THE BLOG

How Watford Are Reaping the Rewards of Going Against the Premier League's Tactical Grain

14/12/2015 09:45 GMT | Updated 09/12/2016 10:12 GMT

Shearer and Sutton; Yorke and Cole; Henry and Bergkamp; the strike partnerships synonymous with mid-to-late 1990s/early 2000s Premier League football. Each was the focal point of its team (Blackburn, Manchester United and Arsenal respectively) in a title-winning season.

But trying to think of contemporary equivalents will only lead to migraines. Of the current top four, each plays with a lone striker, typically. Leicester have Jamie Vardy, the league's top scorer; Arsenal experimented with Theo Walcott before re-settling on Olivier Giroud; Manchester City pray Sergio Aguero is fit and use Wilfried Bony if not. Although Manchester United regularly field both Wayne Rooney and Anthony Martial, it's seldom as a pair.

Then you've got Harry Kane at Tottenham; sometimes no one at all at Crystal Palace, and the same at Liverpool if one of Daniel Sturridge or Christian Benteke can't play; West Ham have turned to Andy Carroll in Diafra Sakho's absence, and although Mauro Zarate has been a regular in recent weeks, it's never as an out-and-out striker.

Ninth-placed Everton, whose deployment of Arouna Kone and Romelu Lukaku together has proved an unexpected success (on Kone's part at least), still only really play one of them through the middle (Lukaku, mostly), with their connection relying on each one's versatility, discipline and patience to succeed.

You have to dig as far as tenth place and Watford to find a genuine centre-forward partnership, which is surprising, when you consider how successful it's been. Both Troy Deeney and Odion Ighalo were on target again on Saturday, as the Hornets recorded a 2-0 win over fellow promoted side Norwich City, meaning they've now scored 14 of their team's 17 league goals this season. Ighalo has nine of them, while Deeney is gradually catching up after scoring four in his last four games - becoming the first Watford player ever to do so in the Premier League.

Not only are they prolific as individuals, their roles in each other's goals (Ighalo won the penalty from which Deeney opened the scoring, while Deeney reciprocated with a pass to set Igahlo free and end the contest) shows a level of understanding between two strikers that, in Premier League terms, has been all too uncommon in recent years. This is brilliantly refreshing.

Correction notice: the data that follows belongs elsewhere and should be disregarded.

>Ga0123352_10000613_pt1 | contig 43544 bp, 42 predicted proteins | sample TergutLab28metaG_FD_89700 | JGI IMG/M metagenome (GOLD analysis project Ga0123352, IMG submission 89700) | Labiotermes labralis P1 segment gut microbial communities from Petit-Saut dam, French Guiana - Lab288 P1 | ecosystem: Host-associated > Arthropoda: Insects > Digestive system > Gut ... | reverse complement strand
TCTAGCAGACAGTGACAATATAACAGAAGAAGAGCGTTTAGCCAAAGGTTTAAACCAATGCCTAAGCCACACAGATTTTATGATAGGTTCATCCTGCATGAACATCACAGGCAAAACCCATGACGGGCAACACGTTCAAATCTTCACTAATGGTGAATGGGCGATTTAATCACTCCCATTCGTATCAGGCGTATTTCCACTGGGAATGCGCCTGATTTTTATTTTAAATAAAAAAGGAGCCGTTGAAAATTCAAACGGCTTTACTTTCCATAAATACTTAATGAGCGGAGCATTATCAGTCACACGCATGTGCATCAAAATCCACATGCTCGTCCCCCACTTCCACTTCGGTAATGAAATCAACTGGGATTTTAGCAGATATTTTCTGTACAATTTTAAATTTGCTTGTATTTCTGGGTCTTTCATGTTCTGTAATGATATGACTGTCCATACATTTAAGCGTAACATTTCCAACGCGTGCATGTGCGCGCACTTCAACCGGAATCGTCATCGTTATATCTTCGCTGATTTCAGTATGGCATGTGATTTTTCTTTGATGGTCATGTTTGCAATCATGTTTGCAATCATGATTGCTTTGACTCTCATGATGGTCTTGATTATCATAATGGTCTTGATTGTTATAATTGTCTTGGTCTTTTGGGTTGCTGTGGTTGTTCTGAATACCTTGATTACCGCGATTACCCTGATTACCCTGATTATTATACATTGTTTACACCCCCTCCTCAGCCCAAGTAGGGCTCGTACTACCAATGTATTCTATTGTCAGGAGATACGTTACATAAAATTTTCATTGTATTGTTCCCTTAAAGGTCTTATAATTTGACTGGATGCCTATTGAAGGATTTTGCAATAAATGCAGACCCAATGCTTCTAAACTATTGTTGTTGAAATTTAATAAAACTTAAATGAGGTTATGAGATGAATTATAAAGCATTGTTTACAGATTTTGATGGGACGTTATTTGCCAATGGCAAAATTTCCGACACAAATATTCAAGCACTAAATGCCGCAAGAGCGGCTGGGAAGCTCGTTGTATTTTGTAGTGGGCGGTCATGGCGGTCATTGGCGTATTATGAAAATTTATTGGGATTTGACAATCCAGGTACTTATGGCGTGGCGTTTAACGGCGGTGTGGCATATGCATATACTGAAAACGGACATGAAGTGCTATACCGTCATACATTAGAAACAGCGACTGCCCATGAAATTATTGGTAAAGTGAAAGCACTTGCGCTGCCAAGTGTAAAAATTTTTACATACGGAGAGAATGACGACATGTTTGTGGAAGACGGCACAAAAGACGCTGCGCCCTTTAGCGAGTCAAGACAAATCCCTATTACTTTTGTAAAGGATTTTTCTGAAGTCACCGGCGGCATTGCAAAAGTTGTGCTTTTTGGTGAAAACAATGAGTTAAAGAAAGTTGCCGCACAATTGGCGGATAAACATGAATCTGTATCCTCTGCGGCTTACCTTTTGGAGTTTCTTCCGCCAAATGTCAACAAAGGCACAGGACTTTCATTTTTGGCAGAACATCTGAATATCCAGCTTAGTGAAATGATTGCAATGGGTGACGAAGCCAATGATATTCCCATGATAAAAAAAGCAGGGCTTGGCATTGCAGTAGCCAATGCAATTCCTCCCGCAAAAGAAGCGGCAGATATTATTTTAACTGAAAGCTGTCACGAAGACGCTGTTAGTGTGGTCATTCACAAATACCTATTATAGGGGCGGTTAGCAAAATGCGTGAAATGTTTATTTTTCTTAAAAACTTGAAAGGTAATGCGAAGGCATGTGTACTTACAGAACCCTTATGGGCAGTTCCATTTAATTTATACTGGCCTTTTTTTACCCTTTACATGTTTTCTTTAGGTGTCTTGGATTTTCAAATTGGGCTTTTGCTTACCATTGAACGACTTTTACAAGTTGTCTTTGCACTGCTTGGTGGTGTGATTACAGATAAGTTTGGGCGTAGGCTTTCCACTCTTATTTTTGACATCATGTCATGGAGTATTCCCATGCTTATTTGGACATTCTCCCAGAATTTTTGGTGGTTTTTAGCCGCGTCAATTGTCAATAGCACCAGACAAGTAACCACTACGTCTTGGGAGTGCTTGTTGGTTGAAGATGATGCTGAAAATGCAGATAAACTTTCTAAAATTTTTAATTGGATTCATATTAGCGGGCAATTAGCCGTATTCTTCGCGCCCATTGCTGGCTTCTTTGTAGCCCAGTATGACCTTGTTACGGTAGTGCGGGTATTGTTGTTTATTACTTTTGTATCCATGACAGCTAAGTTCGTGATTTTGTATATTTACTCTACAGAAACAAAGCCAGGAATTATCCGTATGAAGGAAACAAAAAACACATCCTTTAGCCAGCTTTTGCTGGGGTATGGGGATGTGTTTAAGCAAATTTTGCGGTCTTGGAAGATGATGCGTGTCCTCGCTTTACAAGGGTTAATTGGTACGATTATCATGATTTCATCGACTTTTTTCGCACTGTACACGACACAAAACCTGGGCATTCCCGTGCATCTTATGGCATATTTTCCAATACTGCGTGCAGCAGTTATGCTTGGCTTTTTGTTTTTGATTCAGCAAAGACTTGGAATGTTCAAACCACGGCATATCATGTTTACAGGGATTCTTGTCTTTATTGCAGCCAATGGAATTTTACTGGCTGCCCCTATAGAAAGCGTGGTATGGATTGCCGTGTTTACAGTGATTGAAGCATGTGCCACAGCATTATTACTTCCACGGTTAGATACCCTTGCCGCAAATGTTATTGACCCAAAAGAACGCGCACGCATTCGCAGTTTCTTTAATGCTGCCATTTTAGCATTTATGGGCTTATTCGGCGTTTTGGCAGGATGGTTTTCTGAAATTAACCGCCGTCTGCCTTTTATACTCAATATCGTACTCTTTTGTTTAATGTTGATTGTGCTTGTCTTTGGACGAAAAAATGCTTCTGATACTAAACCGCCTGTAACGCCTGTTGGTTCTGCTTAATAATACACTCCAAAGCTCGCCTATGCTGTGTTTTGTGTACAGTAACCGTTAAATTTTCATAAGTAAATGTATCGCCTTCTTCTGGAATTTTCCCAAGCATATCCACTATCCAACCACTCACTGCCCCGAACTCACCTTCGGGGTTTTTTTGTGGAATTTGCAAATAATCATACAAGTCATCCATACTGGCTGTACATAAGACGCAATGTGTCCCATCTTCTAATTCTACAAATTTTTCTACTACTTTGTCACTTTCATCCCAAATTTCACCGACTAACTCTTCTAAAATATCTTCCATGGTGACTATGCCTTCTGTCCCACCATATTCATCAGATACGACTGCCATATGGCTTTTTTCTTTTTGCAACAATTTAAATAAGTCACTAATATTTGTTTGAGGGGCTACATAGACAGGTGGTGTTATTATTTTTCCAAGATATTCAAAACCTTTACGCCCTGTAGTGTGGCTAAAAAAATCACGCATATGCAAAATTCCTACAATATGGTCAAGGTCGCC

Ever since Ighalo arrived from Udinese in the summer of 2014, they've been pretty much inseparable - scoring 41 goals between them as Watford were promoted as Championship runners-up last term. Quique Sanchez Flores, a coach who'd employed a 4-2-3-1 system (or similar) prior to his appointment at Watford in June, recognised their importance almost immediately, pairing them together from the start of every Premier League fixture bar the first.

Despite moving away from the 3-5-2 formation Watford implemented en route to the Premier League, that two was the bit that couldn't possibly be altered. So much of the Hornets' Championship play was based on swift, intricate transitions and, ultimately, scoring more goals than the opposition. That's a far harder skill to be good at in the Premier League so Flores, sensibly, came up with an alternative formula.

The Spaniard's charges are defensively sound, conceding roughly a goal a game (16 in 15) and keeping six clean sheets so far. In a recent interview, he explained: "It's very important to play with a good distance between the defensive line and the strikers and, for me, a good distance is 35 metres, maximum 40 metres." Evidently this allows them to remain fairly solid, even if they don't have a lot of the ball, all the while knowing that if they can locate the front two when they do have it, they've got an excellent chance of scoring.

You can't help but wonder if a team like Manchester United, for example, would have been better served buying more than one centre-forward last summer an implementing a similar system, as opposed to one that allows them to see more of the ball but means that goalscoring chances hard to come by.

Not that Deeney or Igahlo will be too concerned by that. For them, for now, the important thing is keeping Watford in the Premier League. But if they continue at this rate, perhaps it'll be their names that crop up when great striking partnerships are discussed.

For more fan views or to join the conversation visit www.90min.com